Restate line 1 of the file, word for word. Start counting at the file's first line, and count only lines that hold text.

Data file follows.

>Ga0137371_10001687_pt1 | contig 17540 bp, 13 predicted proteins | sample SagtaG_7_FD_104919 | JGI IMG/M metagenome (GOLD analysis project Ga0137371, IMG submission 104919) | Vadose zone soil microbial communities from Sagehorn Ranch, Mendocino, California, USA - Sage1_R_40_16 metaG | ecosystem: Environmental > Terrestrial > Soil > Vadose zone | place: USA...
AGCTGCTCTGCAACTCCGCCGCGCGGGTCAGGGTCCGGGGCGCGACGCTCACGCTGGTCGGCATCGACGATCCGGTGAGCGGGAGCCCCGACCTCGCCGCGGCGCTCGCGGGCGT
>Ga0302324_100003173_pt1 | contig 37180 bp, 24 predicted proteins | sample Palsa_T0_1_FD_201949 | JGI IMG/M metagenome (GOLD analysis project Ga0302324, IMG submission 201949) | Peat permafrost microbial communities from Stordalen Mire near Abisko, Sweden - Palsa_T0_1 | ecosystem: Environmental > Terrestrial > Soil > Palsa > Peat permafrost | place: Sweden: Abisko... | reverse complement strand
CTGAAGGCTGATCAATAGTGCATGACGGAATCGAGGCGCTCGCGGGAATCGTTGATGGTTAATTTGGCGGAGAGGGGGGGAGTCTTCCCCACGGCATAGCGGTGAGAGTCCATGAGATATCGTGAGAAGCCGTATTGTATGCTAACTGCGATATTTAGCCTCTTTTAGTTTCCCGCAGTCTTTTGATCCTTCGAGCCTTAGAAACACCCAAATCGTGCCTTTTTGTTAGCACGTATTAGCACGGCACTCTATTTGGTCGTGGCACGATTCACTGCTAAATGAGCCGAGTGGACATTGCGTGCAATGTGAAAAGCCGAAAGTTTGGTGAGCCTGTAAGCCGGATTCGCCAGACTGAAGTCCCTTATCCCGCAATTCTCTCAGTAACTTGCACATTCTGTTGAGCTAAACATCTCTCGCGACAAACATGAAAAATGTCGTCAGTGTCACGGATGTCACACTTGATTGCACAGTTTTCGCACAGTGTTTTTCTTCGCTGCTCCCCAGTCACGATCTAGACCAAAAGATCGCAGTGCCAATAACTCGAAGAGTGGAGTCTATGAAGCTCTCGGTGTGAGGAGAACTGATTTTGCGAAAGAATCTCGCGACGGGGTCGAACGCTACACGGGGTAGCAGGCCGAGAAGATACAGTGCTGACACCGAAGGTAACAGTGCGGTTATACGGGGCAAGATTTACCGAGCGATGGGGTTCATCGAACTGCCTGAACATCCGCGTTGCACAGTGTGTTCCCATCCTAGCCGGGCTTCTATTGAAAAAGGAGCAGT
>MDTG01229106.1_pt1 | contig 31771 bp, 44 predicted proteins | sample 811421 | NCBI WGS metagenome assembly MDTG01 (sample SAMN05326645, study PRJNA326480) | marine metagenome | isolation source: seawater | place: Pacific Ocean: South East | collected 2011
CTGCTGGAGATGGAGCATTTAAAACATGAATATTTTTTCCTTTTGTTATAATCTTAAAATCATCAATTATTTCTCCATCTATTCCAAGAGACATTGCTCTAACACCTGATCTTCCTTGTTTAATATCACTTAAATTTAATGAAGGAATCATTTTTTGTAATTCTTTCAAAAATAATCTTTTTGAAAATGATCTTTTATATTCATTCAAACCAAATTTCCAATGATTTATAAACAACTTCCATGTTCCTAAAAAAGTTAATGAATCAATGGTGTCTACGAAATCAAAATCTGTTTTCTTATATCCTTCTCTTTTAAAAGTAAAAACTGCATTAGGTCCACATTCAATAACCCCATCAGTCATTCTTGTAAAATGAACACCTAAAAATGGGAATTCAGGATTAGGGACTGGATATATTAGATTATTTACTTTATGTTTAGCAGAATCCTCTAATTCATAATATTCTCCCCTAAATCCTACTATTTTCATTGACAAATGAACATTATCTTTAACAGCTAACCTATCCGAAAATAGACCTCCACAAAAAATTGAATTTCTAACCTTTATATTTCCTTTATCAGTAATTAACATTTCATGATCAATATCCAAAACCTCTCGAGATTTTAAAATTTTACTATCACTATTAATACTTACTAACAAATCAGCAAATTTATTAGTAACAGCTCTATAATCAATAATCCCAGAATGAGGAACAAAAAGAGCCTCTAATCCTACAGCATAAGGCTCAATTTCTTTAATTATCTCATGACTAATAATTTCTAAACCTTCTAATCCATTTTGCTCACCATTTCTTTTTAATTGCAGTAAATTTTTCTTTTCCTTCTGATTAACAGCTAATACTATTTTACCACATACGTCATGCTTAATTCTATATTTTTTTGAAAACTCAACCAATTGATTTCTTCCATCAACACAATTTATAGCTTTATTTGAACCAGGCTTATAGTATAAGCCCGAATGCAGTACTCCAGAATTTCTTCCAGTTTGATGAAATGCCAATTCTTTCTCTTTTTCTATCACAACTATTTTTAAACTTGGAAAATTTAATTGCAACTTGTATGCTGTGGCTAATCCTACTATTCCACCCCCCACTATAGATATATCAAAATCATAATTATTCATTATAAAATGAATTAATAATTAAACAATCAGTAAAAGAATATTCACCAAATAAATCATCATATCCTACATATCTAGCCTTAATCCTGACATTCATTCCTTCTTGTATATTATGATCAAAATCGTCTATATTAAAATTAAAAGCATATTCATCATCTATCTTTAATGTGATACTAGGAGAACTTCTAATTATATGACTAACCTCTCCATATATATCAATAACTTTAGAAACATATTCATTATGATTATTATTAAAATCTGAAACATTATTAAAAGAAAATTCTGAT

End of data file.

>Ga0137371_10001687_pt1 | contig 17540 bp, 13 predicted proteins | sample SagtaG_7_FD_104919 | JGI IMG/M metagenome (GOLD analysis project Ga0137371, IMG submission 104919) | Vadose zone soil microbial communities from Sagehorn Ranch, Mendocino, California, USA - Sage1_R_40_16 metaG | ecosystem: Environmental > Terrestrial > Soil > Vadose zone | place: USA...